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katoagogo
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Mana: 
I find that most use the phrase 'emerging-writer' unless they are specifically involved with young writers (usually categorized as writers under 30).

Emerging writers can be of any age bracket.

Most 'emerging writers' that I know are anywhere from 35 to 55. For example, Adam Bock is considered an emerging writer and he is in his late forties.

Emerging generally means tat a person has been writing and getting productions for ten to twenty five years and has finally gotten into a big production house or has been picked up by a major publisher.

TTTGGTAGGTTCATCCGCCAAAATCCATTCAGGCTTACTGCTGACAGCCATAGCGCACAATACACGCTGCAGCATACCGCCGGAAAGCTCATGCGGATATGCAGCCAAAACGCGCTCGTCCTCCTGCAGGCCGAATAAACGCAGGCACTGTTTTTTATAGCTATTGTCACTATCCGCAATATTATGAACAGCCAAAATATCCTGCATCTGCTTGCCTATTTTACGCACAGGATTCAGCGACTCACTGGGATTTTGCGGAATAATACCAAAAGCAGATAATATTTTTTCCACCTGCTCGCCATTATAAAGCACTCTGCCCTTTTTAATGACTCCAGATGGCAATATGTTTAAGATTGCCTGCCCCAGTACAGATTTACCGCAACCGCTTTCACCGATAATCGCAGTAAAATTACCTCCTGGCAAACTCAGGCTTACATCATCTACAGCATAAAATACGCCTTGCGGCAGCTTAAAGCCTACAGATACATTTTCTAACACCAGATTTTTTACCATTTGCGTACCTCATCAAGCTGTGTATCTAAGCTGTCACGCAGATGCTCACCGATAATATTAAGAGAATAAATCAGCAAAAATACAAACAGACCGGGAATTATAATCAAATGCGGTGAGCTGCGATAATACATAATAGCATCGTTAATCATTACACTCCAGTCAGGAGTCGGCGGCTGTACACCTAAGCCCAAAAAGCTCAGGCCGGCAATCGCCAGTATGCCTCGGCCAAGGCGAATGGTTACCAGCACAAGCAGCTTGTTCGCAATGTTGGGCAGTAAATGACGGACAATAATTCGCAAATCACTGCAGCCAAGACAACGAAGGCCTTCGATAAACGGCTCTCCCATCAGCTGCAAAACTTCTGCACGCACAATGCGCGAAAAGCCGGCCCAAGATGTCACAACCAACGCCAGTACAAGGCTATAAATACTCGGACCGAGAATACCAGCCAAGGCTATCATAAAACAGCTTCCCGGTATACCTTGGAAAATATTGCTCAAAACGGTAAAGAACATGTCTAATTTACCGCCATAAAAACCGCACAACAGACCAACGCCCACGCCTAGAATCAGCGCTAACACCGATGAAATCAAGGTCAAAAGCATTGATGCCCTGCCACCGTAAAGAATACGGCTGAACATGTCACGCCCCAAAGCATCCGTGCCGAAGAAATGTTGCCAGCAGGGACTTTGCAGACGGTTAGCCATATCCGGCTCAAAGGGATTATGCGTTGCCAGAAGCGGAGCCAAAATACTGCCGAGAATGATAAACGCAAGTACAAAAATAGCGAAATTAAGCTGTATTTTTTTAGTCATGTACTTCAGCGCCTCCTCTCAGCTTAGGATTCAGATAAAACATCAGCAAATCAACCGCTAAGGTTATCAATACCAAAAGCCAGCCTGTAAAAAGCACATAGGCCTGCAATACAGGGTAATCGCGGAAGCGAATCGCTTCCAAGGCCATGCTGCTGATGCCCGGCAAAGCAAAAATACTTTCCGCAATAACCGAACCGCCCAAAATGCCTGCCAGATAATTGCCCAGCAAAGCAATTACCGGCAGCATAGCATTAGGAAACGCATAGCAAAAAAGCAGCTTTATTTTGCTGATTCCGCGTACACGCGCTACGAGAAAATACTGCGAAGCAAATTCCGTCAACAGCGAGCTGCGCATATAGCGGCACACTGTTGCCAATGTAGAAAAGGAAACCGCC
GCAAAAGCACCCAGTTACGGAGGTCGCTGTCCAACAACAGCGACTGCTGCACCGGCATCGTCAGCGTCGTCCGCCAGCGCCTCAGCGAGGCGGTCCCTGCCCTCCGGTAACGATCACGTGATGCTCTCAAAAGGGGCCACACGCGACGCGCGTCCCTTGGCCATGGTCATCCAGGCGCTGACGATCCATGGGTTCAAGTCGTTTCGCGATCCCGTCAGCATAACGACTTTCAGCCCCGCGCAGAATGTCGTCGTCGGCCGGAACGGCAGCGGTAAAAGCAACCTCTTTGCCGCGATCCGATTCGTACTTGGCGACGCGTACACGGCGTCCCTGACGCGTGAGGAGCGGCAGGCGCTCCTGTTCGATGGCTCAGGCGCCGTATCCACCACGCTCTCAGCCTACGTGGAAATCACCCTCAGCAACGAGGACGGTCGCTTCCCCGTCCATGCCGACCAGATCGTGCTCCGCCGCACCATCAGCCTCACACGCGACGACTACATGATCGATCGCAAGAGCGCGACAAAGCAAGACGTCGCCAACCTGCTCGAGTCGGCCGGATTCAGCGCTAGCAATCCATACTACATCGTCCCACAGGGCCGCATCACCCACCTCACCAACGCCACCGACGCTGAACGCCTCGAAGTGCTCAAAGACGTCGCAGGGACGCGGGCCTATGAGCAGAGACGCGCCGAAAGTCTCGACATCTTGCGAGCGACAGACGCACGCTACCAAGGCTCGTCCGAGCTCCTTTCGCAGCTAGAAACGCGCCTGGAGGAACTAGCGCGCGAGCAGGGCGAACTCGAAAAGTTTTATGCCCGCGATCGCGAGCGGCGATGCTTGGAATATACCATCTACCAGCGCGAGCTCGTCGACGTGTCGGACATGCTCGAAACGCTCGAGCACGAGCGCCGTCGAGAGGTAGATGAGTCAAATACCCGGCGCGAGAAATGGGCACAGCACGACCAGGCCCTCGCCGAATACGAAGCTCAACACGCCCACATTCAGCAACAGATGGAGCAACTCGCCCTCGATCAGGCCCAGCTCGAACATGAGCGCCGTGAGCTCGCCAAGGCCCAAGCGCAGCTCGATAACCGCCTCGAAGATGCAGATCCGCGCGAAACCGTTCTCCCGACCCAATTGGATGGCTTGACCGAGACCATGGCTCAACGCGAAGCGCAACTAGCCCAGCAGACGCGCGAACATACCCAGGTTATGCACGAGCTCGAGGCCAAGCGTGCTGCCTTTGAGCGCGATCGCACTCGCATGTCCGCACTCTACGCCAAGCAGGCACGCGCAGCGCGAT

That's my take on it.

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 Posted: Sat Mar 15th, 2008 03:32 pm
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katoagogo
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I think that success in the theater is always about defying the odds. Whether the odds are defied due to age (either older or younger), gender, living in New York, living outside New York, what have you.

The presence of an almost impossible task lies before you; from getting a theater to read a play by an unknown writer, to landing a good agent, to getting published by the top publisher, to getting a movie deal.

That's why it's so important to stay focussed on your work and your growth as an artist. Part of that growth is staying involved with the theater life of your community, no matter where you are. Another part is staying informed about what's happening across the nation. A third part is keeping yourself in the mix by reading new plays, finding new playwrights who engage you, and discovering who is producing their work.